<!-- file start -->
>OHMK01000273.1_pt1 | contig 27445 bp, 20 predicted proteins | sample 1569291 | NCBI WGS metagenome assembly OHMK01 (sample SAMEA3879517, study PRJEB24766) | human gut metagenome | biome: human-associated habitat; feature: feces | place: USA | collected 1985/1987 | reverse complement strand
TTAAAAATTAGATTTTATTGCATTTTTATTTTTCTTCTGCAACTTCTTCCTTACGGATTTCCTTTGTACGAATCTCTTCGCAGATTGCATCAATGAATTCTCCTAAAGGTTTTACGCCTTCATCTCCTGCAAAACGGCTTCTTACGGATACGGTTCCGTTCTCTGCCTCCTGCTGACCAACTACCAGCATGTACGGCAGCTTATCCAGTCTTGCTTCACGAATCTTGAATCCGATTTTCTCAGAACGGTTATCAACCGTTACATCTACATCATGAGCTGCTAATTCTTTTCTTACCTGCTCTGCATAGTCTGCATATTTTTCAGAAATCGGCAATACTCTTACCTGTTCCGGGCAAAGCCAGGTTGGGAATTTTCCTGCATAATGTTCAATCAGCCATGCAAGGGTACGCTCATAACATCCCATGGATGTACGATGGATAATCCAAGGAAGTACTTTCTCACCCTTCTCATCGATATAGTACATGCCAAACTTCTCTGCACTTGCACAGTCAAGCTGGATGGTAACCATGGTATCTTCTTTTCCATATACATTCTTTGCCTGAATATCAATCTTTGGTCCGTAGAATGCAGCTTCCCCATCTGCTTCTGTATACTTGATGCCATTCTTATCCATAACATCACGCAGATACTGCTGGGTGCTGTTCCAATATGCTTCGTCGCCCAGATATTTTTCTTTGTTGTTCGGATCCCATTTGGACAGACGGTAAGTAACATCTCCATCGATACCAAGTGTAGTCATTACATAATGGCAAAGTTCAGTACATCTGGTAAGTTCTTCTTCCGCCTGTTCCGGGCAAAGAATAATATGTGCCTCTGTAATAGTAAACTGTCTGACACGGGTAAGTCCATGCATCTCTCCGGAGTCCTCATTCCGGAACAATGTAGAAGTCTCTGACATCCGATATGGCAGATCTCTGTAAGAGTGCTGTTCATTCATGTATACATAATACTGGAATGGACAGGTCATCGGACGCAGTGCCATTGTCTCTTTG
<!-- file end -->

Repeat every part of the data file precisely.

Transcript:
>OHMK01000273.1_pt1 | contig 27445 bp, 20 predicted proteins | sample 1569291 | NCBI WGS metagenome assembly OHMK01 (sample SAMEA3879517, study PRJEB24766) | human gut metagenome | biome: human-associated habitat; feature: feces | place: USA | collected 1985/1987 | reverse complement strand
TTAAAAATTAGATTTTATTGCATTTTTATTTTTCTTCTGCAACTTCTTCCTTACGGATTTCCTTTGTACGAATCTCTTCGCAGATTGCATCAATGAATTCTCCTAAAGGTTTTACGCCTTCATCTCCTGCAAAACGGCTTCTTACGGATACGGTTCCGTTCTCTGCCTCCTGCTGACCAACTACCAGCATGTACGGCAGCTTATCCAGTCTTGCTTCACGAATCTTGAATCCGATTTTCTCAGAACGGTTATCAACCGTTACATCTACATCATGAGCTGCTAATTCTTTTCTTACCTGCTCTGCATAGTCTGCATATTTTTCAGAAATCGGCAATACTCTTACCTGTTCCGGGCAAAGCCAGGTTGGGAATTTTCCTGCATAATGTTCAATCAGCCATGCAAGGGTACGCTCATAACATCCCATGGATGTACGATGGATAATCCAAGGAAGTACTTTCTCACCCTTCTCATCGATATAGTACATGCCAAACTTCTCTGCACTTGCACAGTCAAGCTGGATGGTAACCATGGTATCTTCTTTTCCATATACATTCTTTGCCTGAATATCAATCTTTGGTCCGTAGAATGCAGCTTCCCCATCTGCTTCTGTATACTTGATGCCATTCTTATCCATAACATCACGCAGATACTGCTGGGTGCTGTTCCAATATGCTTCGTCGCCCAGATATTTTTCTTTGTTGTTCGGATCCCATTTGGACAGACGGTAAGTAACATCTCCATCGATACCAAGTGTAGTCATTACATAATGGCAAAGTTCAGTACATCTGGTAAGTTCTTCTTCCGCCTGTTCCGGGCAAAGAATAATATGTGCCTCTGTAATAGTAAACTGTCTGACACGGGTAAGTCCATGCATCTCTCCGGAGTCCTCATTCCGGAACAATGTAGAAGTCTCTGACATCCGATATGGCAGATCTCTGTAAGAGTGCTGTTCATTCATGTATACATAATACTGGAATGGACAGGTCATCGGACGCAGTGCCATTGTCTCTTTG